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We had so much fantastic coverage of the annual Austin City Limits festival that we couldn’t fit it all in the magazine. Here is another great round-up of the greatest fest in the greatest live music city in the world, covered by Performer’s own Tara Lacey.
[Austin, TX] In Austin, we stake our reputation on our live music and each year there is a myriad of festivals to satisfy a plethora of discerning musical palates. The crowning jewel of them all is Austin City Limits. This year’s fall music festival converged on Zilker Park October 7-9 but has been moved to a more customary September 16-18 for 2011.
The first thing I did this year was chat with Ray Benson, of Texas-swing band Asleep at the Wheel, about their customary festival opening set and his forty-year history of making music in Austin. He recalled how Austin has nurtured his career in music and relayed the advantages Austin’s vibe has others wishing to pursue the same path. Another Austin based band, T-Bird and the Breaks, shared the bill this year. Lead singer Tim Crane openly shared the same sentiment–he traveled the country before settling on Austin as home for his soul-crooning, funky, fresh, brassy, R&B sound.
From Asleep at the Wheel to T-Bird and everything in between–Austin City Limits Festival has got it down. Their lineup this year catered to the indie rock elitist, the MTV generation, old hippies, and young scenesters alike. It’s a melting pot of music appreciation in a city where music is life. The sun was shining and the weather was mild and forgiving, which meant the crowd never waned at any point during the weekend. Approximately 65,000 spectators enjoyed perfect conditions all weekend long on a lush, fully restored, carpet-like grassy lawn.
Friday’s highlights were found in the happy dream-pop duo Beach House, which was beautifully articulated to the crowd at the Honda Stage by Victoria Legrand’s versatility on organ. Beach House was like a perfect 80’s pop album playing on low speed–just tripped out enough that you need to keep it spinning.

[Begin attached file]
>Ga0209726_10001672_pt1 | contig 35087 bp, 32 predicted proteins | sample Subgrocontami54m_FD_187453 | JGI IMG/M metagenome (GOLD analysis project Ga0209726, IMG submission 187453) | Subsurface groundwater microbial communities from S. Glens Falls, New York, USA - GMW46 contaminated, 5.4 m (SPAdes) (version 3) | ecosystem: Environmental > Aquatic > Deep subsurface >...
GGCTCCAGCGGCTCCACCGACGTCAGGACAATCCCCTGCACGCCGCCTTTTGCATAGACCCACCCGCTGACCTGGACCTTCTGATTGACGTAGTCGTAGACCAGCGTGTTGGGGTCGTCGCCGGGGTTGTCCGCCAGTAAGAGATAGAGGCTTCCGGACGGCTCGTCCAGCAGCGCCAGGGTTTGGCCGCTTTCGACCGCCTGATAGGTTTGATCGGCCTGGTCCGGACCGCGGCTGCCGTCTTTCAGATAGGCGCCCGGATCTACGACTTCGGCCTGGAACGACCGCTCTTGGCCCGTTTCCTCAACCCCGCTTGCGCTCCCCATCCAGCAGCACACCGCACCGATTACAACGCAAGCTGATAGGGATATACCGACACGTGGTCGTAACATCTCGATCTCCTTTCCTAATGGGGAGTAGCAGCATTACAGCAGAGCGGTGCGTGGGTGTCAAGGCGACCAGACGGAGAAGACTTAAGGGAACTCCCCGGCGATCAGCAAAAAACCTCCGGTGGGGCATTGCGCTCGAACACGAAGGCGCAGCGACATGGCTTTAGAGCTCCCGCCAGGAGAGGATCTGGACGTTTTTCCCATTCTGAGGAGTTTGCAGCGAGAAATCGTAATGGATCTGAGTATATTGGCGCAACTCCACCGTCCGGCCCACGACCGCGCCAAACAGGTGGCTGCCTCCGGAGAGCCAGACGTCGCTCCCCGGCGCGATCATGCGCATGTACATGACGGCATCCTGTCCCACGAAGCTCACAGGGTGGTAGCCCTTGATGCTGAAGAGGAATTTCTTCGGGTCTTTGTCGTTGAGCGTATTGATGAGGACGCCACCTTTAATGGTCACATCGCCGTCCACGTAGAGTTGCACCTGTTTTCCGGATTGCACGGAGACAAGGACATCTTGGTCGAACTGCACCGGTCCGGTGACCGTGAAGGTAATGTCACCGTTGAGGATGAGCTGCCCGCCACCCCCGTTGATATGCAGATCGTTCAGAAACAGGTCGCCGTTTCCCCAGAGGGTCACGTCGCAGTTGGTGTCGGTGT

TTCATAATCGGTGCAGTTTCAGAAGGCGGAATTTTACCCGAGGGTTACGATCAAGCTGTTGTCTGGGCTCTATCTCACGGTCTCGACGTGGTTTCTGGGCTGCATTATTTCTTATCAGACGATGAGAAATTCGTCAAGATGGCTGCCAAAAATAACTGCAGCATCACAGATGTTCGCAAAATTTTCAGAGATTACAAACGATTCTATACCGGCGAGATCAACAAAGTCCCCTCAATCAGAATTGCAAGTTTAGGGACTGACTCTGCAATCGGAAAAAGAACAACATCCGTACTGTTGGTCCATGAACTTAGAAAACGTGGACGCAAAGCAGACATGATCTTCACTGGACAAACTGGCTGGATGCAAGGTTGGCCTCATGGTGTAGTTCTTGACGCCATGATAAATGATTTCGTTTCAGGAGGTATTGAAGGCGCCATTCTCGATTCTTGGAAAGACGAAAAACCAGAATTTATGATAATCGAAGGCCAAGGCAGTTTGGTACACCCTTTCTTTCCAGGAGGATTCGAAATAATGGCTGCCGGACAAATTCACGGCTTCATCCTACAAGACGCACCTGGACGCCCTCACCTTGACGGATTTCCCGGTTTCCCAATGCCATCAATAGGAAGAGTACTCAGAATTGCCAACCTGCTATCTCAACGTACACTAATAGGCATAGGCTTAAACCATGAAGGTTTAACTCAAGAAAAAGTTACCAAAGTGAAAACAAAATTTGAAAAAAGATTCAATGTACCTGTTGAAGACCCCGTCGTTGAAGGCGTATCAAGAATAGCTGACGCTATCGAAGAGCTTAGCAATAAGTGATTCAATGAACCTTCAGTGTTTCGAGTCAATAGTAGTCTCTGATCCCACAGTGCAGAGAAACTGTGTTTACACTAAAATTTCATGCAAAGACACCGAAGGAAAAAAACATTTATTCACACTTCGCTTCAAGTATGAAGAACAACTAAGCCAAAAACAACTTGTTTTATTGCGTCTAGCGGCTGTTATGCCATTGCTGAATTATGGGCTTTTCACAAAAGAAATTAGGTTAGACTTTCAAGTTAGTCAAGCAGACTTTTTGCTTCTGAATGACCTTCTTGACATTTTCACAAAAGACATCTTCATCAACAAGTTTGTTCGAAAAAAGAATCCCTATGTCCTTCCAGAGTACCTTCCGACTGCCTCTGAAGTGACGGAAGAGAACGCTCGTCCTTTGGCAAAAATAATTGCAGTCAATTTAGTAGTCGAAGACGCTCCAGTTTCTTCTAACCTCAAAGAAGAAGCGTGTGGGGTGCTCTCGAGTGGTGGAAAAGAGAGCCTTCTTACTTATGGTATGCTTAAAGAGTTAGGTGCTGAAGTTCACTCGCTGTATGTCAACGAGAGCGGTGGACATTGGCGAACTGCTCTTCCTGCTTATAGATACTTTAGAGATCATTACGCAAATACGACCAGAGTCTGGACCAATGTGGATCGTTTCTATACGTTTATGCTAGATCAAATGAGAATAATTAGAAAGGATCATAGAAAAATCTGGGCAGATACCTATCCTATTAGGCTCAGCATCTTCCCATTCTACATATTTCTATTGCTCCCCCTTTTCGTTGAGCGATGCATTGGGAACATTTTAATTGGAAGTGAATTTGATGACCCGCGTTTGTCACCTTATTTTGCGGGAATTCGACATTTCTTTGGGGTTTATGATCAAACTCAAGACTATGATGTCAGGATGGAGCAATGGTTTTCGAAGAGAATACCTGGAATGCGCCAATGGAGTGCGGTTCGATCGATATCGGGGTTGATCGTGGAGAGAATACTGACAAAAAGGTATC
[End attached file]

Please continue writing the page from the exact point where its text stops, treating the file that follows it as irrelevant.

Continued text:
There was a palpable culture clash on Friday night with the hip and in demand band The Strokes playing directly across the festival from the legendary jam band Phish. Though both headlining bands had an impressive crowd Friday’s draw, among press, patrons, and artists alike, was The Black Keys. The set itself was a little less enjoyable due to the size of the crowd and it’s impassable nature, coupled with some wonky acoustics from where I stood.
On Saturday, I caught up with Matt Frazier from Local Natives. They have since headed “down under” to continue on their voracious tour schedule–a little studio time waiting for them at the ‘end of the rainbow’. Be on the lookout for some new Local Natives tracks by this time next year.
Saturday presented a stellar showing of talent featuring Beats Antique, Local Natives, Broken Bells, The Temper Trap and The XX. Oliver Sim of The XX admitted to Performer that he is a bit nervous about making The XX’s follow up album since the first was written under the pretense that only fellow band mates Romy Madley Croft and Jamie Smith would hear it. He was very humble and gracious for such a sensational indie rock star.
Following MTV’s Video Music Awards, many festival goers of all ages were hip to Deadmau5 and many nabbed tickets to his official “after show” at Austin Music Hall too. It was apparent that he was Saturday’s biggest draw. He was buzzed about around the festival grounds and makeshift mau5heads were bouncing among the crowd.
Somehow it always seems that Sunday is the most fun day. Perhaps it’s because I started ACL Sunday off with Elijah Jones of The Constellations. He got straight down to brass tacks with a Maker’s Mark and a Marlboro in hand at 11 AM when I met him at the media grove to talk music. He told Performer that the name of his band didn’t come from a love of star-gazing but instead from the lyrics of one of their first songs, one you won’t hear on Southern Gothic.
After chatting it up with Elijah I got to see him exude that bad boy, rockstar rep he had created for me backstage as he swilled a beer on stage and performed a raucous show. He flawlessly transcends genres lacing pop, rock, and psychedelic-soul sounds with a touch of funk. It was especially impressive at noon-something on a bright Sunday while he admittedly nursed a mean hangover offstage. The Constellations were arguably my favorite band of the entire festival.
My other favorite was the exact opposite–roots reggae band Rebelution who grooved it easy into the sunset as Austin City Limits Festival took me ‘to the limit, one more time.’ For me ACL 2010 was history a bit before The Eagles’ closing set was over.